Health Library
Hemophilia Information for Young Children

What Are Some Special Topics for Young Children with Hemophilia?

Mouth Bleeding

Causes of mouth bleeds:

  • Small cuts in the gums or tongue
  • A tear in the skin that attaches the upper lip to the gums, which is called the frenulum
  • Babies teething on hard or sharp objects

Signs of a mouth bleed:

  • Red drool and or stains from red drool

What to do about mouth bleeding:

  • Contact the Hemophilia Treatment Center at 513-517-2234
  • Your child may need factor to stop bleeding, which is given in the vein
  • Your child may need another medication called anti-fibrinolytic, which is given by mouth and slows down the breakdown of blood clots


Treatment for vaccines can vary. Check with your child’s hematologist before they get vaccines or shots.

Where to go to get my child vaccinated:

You can choose to get your child’s shot done at the hematology clinic or their primary care doctor. Our team can give your child’s primary care doctor instructions on safely giving shots.

Treating with factor before vaccines:

  • Discuss the plan with our team before the shot
  • Your child’s factor levels will be normal if they are given factor before the vaccine and they can have the shot in the muscle (this is called intramuscular)
  • Apply pressure to the site for five minutes after the shot is given

Vaccines without a dose of factor before:

  • Apply ice to the area five minutes before the shot is given
  • The shot should be given under the skin, in the fatty tissue (this is called subcutaneous)
  • Apply ice and pressure to the area five minutes after the shot is given

Safety and Injury Prevention

Babies and toddlers learn from exploring. This is very important to their growth. As they learn to crawl, stand and walk, they are going to fall down. Some falls can cause bruising or muscle bleeding. You can take a few steps to stop serious injuries from happening while allowing your child to play and explore.

Tips for childproofing:

  • Padding can be taped or glued to sharp table or corner edges
  • Baby gates can be used around the stairs to prevent falls
  • Crib rail covers, made of rubber or fabric that ties-on, can provide a cushion to possibly stop a head injury from happening and reduce injury from teething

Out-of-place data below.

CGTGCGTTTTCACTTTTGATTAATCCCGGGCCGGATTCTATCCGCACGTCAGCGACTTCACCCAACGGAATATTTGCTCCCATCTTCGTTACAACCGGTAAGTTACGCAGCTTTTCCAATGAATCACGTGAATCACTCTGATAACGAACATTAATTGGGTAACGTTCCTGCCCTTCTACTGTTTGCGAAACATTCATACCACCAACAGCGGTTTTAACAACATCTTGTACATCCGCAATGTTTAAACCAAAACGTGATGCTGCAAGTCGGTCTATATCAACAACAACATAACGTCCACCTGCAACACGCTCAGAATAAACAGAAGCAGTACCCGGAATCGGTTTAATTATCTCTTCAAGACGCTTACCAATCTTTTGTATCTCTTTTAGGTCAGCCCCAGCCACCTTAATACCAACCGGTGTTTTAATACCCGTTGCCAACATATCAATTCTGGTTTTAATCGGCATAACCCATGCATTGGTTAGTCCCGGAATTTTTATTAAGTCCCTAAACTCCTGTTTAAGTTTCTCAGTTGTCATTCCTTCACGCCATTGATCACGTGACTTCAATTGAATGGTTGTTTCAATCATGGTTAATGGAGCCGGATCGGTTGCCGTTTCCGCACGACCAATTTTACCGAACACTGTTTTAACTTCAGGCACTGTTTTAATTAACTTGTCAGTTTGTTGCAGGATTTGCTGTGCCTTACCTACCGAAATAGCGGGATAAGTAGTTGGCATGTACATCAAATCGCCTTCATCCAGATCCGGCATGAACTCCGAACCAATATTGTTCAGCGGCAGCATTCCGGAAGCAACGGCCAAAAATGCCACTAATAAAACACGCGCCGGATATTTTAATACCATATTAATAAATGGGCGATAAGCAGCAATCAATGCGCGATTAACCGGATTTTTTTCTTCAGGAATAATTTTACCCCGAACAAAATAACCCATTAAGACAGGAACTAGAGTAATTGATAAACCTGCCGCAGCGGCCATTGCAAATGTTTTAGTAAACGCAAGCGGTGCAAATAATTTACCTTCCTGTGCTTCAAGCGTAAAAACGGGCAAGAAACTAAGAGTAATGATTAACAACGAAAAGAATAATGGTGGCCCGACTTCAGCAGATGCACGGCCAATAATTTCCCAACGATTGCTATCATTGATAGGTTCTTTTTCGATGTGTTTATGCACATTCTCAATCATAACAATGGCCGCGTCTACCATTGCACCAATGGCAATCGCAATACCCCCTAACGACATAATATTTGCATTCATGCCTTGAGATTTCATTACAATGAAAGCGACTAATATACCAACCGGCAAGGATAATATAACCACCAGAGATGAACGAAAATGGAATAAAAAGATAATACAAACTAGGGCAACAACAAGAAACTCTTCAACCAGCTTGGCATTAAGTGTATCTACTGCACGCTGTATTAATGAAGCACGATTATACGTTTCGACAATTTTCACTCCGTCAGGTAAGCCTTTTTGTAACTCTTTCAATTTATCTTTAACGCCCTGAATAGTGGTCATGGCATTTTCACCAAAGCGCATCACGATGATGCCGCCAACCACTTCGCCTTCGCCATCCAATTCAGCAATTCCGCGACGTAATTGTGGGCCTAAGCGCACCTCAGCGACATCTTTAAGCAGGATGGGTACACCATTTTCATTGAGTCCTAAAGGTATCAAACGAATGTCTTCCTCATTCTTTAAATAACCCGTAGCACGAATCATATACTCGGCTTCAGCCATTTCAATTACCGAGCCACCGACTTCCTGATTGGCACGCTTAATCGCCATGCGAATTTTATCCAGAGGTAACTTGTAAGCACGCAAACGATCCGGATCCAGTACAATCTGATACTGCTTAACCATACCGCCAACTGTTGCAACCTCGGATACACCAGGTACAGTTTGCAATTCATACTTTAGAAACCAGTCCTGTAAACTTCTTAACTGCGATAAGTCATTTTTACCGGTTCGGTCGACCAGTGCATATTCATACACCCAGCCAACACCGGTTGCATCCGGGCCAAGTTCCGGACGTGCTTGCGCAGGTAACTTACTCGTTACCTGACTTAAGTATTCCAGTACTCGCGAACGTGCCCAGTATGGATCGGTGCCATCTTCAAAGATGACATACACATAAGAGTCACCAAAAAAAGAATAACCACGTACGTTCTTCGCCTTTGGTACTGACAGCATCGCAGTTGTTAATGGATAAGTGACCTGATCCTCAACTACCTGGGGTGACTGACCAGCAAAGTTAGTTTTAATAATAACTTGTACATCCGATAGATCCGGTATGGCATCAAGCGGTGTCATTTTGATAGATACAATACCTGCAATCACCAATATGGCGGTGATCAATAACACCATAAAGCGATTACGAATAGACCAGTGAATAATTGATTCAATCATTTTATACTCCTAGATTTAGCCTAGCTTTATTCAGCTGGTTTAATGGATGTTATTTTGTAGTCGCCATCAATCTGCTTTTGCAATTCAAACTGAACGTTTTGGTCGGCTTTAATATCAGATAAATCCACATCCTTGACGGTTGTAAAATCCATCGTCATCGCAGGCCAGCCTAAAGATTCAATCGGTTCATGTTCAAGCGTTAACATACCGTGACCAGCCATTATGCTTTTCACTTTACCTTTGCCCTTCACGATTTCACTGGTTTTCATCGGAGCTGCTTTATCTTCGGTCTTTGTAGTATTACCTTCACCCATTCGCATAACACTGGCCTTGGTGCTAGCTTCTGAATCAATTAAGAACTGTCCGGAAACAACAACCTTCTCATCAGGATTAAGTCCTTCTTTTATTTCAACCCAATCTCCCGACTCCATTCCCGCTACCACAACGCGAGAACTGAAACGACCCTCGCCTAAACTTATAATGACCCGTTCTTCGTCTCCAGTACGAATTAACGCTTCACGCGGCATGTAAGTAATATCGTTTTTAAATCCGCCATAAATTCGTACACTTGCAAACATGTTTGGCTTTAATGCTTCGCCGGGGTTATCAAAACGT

• Crib bumpers, even made out of mesh, should not be used
  • Several childproofing items are sold at a discounted price at Cincinnati Children’s Hospital’s Family Resource Center

Medical alert system:

A medical alert bracelet has:

  • Information about your child’s medical condition
  • A 24-hour number that an emergency medical professional can contact for more information

Please contact your child’s nurse care manager if you are interested in getting a medical alert bracelet for your child.

Emergency Card:

  • Contains important information about your child’s bleeding disorder
  • You can show the card to medical staff in the emergency department
  • Your child’s nurse care manager will provide you with an updated card each time you come into hemophilia comprehensive clinic
  • Keep this card in your wallet or purse, or take a picture of it on your smart phone


It is important to teach the people that will be caring for your child with hemophilia. Babysitters, family members, childcare center, and teachers should all have basic information to keep your child safe while they are in their care.

Suggestions on educating your child’s caregivers or teachers about hemophilia:

Emergency plans:

  • Make a plan for emergencies and share this with your child’s caregiver.
  • An emergency plan can be written or typed and include information about your child’s bleeding disorder and when and how they should contact you.
  • Serious head injuries are considered an emergency and 911 must be called when a head injury happens.

Planning for minor injuries:

  • Make a plan with your child’s caregiver or teacher for injuries that are not an emergency.
  • Let them know that they should always tell you about any falls, bumps or injuries.

Healing after injuries:

  • Healing after some injuries may require your child to have limited activities.
  • Always talk to your child’s caregiver or teacher so that they can play safe activities while your child is healing.

Education to childcare providers and schools:

  • We can help you teach your child’s babysitter, childcare center or school about their bleeding disorder.
  • Please contact your child’s nurse care manager for more information about this service.

Last Updated 03/2023

Reviewed By Lisa Littner, RN, Education Specialist II

Who Treats This

Who treats this?

The Hemophilia and Bleeding Disorders Program at Cincinnati Children’s provides comprehensive, multidisciplinary care for children and young adults with mild, moderate and severe conditions.

Learn More